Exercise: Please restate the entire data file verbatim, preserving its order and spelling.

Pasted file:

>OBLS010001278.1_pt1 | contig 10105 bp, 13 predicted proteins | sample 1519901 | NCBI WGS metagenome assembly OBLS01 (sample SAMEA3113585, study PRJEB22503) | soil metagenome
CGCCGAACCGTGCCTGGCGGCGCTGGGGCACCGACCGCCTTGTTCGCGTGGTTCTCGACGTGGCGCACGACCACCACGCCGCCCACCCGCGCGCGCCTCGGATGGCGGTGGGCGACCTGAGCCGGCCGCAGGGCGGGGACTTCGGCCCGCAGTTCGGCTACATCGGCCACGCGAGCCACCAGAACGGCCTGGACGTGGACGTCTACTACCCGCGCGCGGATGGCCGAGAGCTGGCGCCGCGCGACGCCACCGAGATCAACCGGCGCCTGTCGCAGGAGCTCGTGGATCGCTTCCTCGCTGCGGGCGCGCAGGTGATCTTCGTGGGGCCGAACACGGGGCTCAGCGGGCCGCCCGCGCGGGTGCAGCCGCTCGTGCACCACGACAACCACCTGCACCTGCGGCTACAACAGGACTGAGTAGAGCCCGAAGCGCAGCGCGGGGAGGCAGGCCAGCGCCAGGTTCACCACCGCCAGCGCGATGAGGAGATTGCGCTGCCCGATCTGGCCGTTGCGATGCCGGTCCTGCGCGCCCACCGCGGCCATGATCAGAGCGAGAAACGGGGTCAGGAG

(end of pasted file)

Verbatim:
>OBLS010001278.1_pt1 | contig 10105 bp, 13 predicted proteins | sample 1519901 | NCBI WGS metagenome assembly OBLS01 (sample SAMEA3113585, study PRJEB22503) | soil metagenome
CGCCGAACCGTGCCTGGCGGCGCTGGGGCACCGACCGCCTTGTTCGCGTGGTTCTCGACGTGGCGCACGACCACCACGCCGCCCACCCGCGCGCGCCTCGGATGGCGGTGGGCGACCTGAGCCGGCCGCAGGGCGGGGACTTCGGCCCGCAGTTCGGCTACATCGGCCACGCGAGCCACCAGAACGGCCTGGACGTGGACGTCTACTACCCGCGCGCGGATGGCCGAGAGCTGGCGCCGCGCGACGCCACCGAGATCAACCGGCGCCTGTCGCAGGAGCTCGTGGATCGCTTCCTCGCTGCGGGCGCGCAGGTGATCTTCGTGGGGCCGAACACGGGGCTCAGCGGGCCGCCCGCGCGGGTGCAGCCGCTCGTGCACCACGACAACCACCTGCACCTGCGGCTACAACAGGACTGAGTAGAGCCCGAAGCGCAGCGCGGGGAGGCAGGCCAGCGCCAGGTTCACCACCGCCAGCGCGATGAGGAGATTGCGCTGCCCGATCTGGCCGTTGCGATGCCGGTCCTGCGCGCCCACCGCGGCCATGATCAGAGCGAGAAACGGGGTCAGGAG